capaces de emancipar a todos los tra
bajadores de la tierra, debido a las
malas tacticas que tienen, como la A.
F. L. que toda la "Directiva" son "ca
ziques" el que no es Alcalde, es Dipu
tado, Si la Federacion American del
Trahajo tubiera los principios de la
I. W. W. entonces los trabajadores de
los Estados Unidos ya estaban apode
rados de toda la maquinaria de pro
ducion; ]a organizacion de los I. W. W.
tansolo cuenta con ocho anos de ex
istencia, y a la vuelta de tres u cinco
anos mas, siguiendo como en estos
tres anos pasados, entonces los traba
jadores de los Estados Unidos podere
mos cantar victoria, porlue en aquel
tiempo todos los trabajadores estaran
debajo de esa bandera tan floreciente, I
Scomo la es la de los Trabajadores In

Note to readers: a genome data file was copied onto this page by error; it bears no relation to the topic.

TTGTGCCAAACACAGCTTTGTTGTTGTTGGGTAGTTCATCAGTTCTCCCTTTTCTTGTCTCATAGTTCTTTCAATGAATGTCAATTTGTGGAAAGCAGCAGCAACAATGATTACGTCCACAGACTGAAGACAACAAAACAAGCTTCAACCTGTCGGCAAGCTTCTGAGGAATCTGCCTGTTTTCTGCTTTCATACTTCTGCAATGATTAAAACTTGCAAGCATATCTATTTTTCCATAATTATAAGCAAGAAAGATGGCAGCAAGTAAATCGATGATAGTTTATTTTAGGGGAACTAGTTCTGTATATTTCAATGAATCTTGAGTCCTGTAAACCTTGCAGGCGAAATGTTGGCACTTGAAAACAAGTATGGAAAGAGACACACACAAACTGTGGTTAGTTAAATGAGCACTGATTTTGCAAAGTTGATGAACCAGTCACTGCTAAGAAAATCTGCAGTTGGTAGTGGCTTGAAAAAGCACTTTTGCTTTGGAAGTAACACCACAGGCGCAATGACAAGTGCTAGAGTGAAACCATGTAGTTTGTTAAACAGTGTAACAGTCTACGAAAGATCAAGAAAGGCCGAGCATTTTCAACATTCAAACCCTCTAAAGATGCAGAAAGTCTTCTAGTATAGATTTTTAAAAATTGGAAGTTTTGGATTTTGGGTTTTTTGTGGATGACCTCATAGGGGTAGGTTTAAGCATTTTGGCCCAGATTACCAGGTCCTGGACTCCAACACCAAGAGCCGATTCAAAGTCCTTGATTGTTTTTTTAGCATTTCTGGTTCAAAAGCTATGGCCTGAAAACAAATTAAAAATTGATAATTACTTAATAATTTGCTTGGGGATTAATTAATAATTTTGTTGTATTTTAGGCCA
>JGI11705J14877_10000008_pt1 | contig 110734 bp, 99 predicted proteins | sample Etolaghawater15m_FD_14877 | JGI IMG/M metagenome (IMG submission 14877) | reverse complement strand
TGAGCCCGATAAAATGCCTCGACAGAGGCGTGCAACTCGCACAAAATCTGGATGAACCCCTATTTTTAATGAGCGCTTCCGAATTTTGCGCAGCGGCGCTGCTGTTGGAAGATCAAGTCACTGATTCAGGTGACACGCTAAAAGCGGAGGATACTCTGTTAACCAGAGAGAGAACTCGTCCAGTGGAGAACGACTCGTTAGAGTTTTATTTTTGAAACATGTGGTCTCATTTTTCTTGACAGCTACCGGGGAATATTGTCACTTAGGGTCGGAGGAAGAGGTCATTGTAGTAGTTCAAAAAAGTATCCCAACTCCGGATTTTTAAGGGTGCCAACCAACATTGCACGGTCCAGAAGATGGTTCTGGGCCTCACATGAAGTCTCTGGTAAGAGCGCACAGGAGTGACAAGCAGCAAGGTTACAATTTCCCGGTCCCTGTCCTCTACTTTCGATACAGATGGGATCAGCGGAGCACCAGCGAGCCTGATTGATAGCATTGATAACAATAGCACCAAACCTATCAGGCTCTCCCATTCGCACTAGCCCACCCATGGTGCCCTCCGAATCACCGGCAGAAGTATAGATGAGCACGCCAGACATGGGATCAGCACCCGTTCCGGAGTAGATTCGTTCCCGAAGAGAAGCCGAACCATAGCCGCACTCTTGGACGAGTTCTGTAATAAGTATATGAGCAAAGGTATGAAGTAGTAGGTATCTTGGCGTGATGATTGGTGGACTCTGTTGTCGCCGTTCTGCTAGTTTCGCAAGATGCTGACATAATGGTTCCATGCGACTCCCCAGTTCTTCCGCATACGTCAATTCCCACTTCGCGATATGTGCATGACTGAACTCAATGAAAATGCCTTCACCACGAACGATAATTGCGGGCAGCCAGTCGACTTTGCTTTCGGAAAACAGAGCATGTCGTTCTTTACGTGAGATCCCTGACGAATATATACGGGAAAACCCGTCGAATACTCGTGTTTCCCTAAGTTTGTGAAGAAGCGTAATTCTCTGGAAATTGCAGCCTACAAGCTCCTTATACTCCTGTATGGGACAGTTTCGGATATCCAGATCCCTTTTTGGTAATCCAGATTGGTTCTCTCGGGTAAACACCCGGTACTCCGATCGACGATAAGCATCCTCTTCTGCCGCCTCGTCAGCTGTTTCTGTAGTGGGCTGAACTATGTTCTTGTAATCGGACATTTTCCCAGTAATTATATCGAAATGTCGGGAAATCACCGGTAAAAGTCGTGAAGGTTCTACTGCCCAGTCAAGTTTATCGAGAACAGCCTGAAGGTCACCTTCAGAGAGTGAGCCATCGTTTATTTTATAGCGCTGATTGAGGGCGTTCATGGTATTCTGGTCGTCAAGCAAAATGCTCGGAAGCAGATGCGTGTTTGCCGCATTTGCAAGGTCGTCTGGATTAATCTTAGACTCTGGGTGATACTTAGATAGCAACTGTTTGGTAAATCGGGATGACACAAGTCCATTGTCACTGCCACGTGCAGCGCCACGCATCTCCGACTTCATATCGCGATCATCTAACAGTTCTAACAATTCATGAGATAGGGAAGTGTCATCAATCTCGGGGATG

dustriales del Mundo.
Vuestro y la lucha economica. I
A. F. L. "Evolving."
"The delegates of the San Francis
co Labor Council, acting as a trial
committee, early yesterday morning
found Electrical Workers' Union No.
6 guilty of charges unbecoming a la
bor organization. The penalty was i
The electrical workers criticised the
action of the council in connection -
with the strike against the Pacific
Gas and Electric Company, charging E
that President Andrew J. Gallagher
and other executive officers were sup
porting an illegal strike, and also ac- :
cused Gallagher of first refusing sup
port to the striking light and power I
employees and later changing front,
(To the failurwe of the world who alone have known ae cost of failure.)
By Covington Hall.
I gazed into the face of Failure; felt her hunger-stricken eyes
Burn deep into my bosom, and I heard hbr low, dapaing cries;
1 felt her cold arms folding 'round me, like the cold arm$ of the dead,
And all my strength was numbed and broken, and my heart was turned to
I heard her wildly calling, urging on the wolves of Grief and Hate;
I saw her slaves unleashing all the terrors in the house of Fate;
I heard her hyena, Fear, shrieking on life's clark and trren plain.